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A middle grade novel by Carl Hiaasen published in 2002. It won a Newbery Honor in the following year.

The plot follows a boy in middle-school named Roy Eberhardt and the construction of a pancake house in Coconut Cove, Florida. Roy's father has a government career which forces his family to relocate within the United States constantly. At the start of the novel, Roy is just settling into his new town.

He sees a mysterious barefoot boy, and attracts the ire of the school bully as well as the attention of the school's jockiest jock (who also happens to be a girl) just on his first day. Further investigation leads him to find out that the barefoot boy is protecting a family of burrowing owls and is also the one "sabotaging" the construction of the pancake house.

A film adaptation was released in 2006, starring Luke Wilson, Logan Lerman, and Brie Larson.


This novel has examples of the following tropes:

  • Abusive Parents: Lonna Leep, Mullet Fingers's mother and Beatrice's stepmother. Beatrice is tough as nails, but even she needs to get out of the house when Lonna "[falls] off her broom." Lonna's husband Leon is not abusive, but too lazy to take an interest in much of anything, including his daughter and stepson.
  • Actually Pretty Funny: Garrett pretends to dictate Roy's apology letter to Dana:
    Garrett: "I'm sorry I smoked you. Please don't break every bone in my body. Please leave me at least one good arm so I can feed myself."
    Roy: You're hilarious.
  • Adults Are Useless: With the possible exception of Roy's parents, who mostly act as moral support, Officer Delinko, and Mr. Ryan.
  • Angry Guard Dog: Curly tries using these to guard the construction site. Mullet Fingers uses some water moccasins to cause their trainer to reclaim them and leave with them in a huff.
  • Berserk Button: Beatrice is not pleased when Lonna swipes a topaz charm that used to belong to her mother and makes it into a toe ring.
  • Big Bad: Chuck Muckle, the Vice-President for Corporate Relations of Mother Paula's who's pushing as hard as he can to make sure the pancake house in Coconut Cove opens on schedule, even if it means burying a bunch of endangered burrowing owls alive.
  • The Big Guy: Beatrice. Who is huge for a sixth grade girl and can easily string up the (also huge) school bully on a flagpole.
  • Buried Alive: What's going to happen to the burrowing owls if Mother Paula builds a pancake house on top of their habitat. Even if the adult owls are able to fly away and make new habitats somewhere else, the baby owls will be trapped underground and will suffocate.
  • Captain Ersatz:
  • Cassandra Truth: No one will believe that there are burrowing owls on the construction site.
  • The Cobbler's Children Have No Shoes: Garrett's mother is a middle school guidance counselor, but her son is a notorious troublemaker and class clown. Roy figures her job leaves her too tired to deal with Garrett when they get home.
  • Corrupt Corporate Executive: Chuck Muckle. Who will not stop at anything to get that pancake house built. Not even Florida State Law will deter him.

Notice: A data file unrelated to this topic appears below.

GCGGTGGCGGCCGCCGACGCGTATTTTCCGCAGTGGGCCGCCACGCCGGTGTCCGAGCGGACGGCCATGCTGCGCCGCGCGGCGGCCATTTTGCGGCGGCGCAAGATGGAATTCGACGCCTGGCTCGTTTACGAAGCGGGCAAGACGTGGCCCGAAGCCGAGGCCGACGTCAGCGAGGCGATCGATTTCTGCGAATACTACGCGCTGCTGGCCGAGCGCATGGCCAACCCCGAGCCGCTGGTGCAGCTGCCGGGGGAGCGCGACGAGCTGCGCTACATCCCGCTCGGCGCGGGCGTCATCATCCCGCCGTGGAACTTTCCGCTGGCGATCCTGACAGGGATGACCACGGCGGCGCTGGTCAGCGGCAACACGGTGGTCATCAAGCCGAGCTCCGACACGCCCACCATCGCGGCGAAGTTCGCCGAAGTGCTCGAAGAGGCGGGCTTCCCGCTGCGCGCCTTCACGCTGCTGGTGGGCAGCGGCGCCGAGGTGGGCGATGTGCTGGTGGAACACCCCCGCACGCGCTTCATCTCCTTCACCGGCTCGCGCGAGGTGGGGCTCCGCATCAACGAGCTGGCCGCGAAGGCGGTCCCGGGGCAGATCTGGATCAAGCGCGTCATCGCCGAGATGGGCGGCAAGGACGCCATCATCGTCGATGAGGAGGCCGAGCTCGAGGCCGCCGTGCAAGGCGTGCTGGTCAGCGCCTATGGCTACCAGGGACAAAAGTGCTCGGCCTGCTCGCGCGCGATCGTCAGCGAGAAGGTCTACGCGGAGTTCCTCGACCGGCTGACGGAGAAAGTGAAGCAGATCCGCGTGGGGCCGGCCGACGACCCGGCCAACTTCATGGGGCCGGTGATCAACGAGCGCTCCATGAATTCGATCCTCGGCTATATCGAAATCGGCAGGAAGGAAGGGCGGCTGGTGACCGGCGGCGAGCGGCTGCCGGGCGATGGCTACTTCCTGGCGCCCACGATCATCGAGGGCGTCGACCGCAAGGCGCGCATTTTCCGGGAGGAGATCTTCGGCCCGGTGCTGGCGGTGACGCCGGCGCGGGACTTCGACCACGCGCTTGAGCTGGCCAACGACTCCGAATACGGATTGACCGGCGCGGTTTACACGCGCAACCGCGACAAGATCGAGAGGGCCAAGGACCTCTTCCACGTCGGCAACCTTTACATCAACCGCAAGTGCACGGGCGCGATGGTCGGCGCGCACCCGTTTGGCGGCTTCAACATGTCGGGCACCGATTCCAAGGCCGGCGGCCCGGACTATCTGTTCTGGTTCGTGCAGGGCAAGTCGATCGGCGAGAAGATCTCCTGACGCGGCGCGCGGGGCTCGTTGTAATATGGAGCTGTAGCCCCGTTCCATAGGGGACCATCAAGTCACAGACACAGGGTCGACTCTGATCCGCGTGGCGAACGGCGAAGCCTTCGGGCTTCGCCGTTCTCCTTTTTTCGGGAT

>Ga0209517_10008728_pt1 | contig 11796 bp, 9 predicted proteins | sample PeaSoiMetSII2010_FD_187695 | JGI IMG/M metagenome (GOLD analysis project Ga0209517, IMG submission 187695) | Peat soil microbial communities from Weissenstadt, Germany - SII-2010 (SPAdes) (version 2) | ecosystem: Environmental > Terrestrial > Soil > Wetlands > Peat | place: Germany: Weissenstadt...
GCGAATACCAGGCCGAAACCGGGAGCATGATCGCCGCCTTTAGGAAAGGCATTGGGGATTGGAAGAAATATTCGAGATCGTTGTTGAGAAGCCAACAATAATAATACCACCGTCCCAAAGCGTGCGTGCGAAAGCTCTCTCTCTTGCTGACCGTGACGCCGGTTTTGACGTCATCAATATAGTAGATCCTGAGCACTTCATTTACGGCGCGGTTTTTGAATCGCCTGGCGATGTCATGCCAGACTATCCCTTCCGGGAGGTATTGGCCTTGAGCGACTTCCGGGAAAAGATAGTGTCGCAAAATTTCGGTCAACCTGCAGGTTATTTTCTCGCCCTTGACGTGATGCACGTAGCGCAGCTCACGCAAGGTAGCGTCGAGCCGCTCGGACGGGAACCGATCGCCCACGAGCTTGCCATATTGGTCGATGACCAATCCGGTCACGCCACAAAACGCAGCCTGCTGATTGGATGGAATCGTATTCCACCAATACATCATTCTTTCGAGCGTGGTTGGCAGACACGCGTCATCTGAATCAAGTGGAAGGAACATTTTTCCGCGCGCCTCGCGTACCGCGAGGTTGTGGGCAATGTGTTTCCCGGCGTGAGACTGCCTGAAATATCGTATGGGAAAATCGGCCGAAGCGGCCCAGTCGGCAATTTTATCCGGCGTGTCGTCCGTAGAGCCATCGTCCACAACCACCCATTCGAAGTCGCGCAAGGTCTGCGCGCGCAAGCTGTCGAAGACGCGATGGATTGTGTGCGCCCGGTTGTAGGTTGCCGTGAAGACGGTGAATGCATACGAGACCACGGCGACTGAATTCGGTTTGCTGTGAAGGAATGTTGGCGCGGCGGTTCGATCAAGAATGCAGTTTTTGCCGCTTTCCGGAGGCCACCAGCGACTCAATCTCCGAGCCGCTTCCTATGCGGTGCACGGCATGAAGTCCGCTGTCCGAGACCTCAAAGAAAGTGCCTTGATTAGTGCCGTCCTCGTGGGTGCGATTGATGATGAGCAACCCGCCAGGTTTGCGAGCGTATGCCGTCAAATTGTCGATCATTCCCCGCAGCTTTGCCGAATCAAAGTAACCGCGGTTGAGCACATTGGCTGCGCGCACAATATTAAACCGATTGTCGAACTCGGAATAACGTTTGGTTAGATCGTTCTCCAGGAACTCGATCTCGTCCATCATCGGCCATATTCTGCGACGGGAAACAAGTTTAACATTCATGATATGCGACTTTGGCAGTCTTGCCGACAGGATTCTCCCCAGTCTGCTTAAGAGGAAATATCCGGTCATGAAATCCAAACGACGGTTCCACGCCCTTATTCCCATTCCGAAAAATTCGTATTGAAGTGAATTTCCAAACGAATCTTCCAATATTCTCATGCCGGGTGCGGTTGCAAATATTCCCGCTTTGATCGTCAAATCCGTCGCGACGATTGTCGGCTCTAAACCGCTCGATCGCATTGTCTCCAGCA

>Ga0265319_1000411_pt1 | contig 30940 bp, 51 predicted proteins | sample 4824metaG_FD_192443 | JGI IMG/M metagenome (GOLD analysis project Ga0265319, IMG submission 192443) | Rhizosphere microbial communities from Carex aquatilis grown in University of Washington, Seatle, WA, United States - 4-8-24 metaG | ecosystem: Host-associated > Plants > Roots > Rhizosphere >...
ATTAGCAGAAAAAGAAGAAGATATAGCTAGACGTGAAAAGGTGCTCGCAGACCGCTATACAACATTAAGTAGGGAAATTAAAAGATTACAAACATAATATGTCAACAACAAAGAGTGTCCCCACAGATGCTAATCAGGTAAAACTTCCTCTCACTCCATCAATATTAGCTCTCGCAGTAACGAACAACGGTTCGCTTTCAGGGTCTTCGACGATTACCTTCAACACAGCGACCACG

• Dramatically Missing the Point: Roy gets in trouble when he punches Dana Matherson, and as his punishment, he's banned from riding the bus, despite having evidence that Dana was choking him at the time. His mother, not realizing that her son wants to be alive, fights for him to get back on the bus. (Though Roy also suspects that she's just eager to resume her morning yoga lessons, which she can't attend as long as she's driving him to school every day.)
  • Disproportionate Retribution: According to Garrett, Beatrice's reaction to a football player slapping her butt was to shove him into the water fountain hard enough to break his collarbone in three places. Ouch.
  • Embarrassing First Name / Embarrassing Middle Name: Napoleon Bridger for Mullet Fingers. There's also the school bully, who's first name is Dana.
  • Everyone Has Standards: Mullet Fingers is willing to vandalize the site of the pancake house to disrupt construction and protect the owls, but he doesn't actually want anyone to get hurt. Even when he unleashes water moccasins (a kind of venomous snake) to scare the guard dogs, he tapes their mouths shut first and coats their tails in glitter so they'll be easy to spot.
  • Fluffy Tamer: Kalo, the trainer of the Angry Guard Dogs mentioned above.
  • Fluffy the Terrible: One of the Angry Guard Dogs is named "Pookie Face".
  • Foul Cafeteria Food: One of the things on Roy's lunch tray is an overbaked chocolate chip cookie "the size of a hockey puck and just about as tasty." It's so hard it makes a thud when it lands on his plate.
  • Funetik Aksent: Kalo, who is described as speaking with the same stock accent as the German soldiers in World War II movies.
    • In the film these lines are spoken exactly as written, with the result sounding more like Goldmember than any real German accent.
  • Guile Hero: Roy has a moment like this where he tricks Dana into going to the construction site by telling him about a stash of imaginary Gladiator Gold cigarettes. Beatrice is a straighter example.
  • Head Pet: While not a pet per se, the burrowing owls are familiar and comfortable enough around Mullet Fingers that they'll land on top of his head.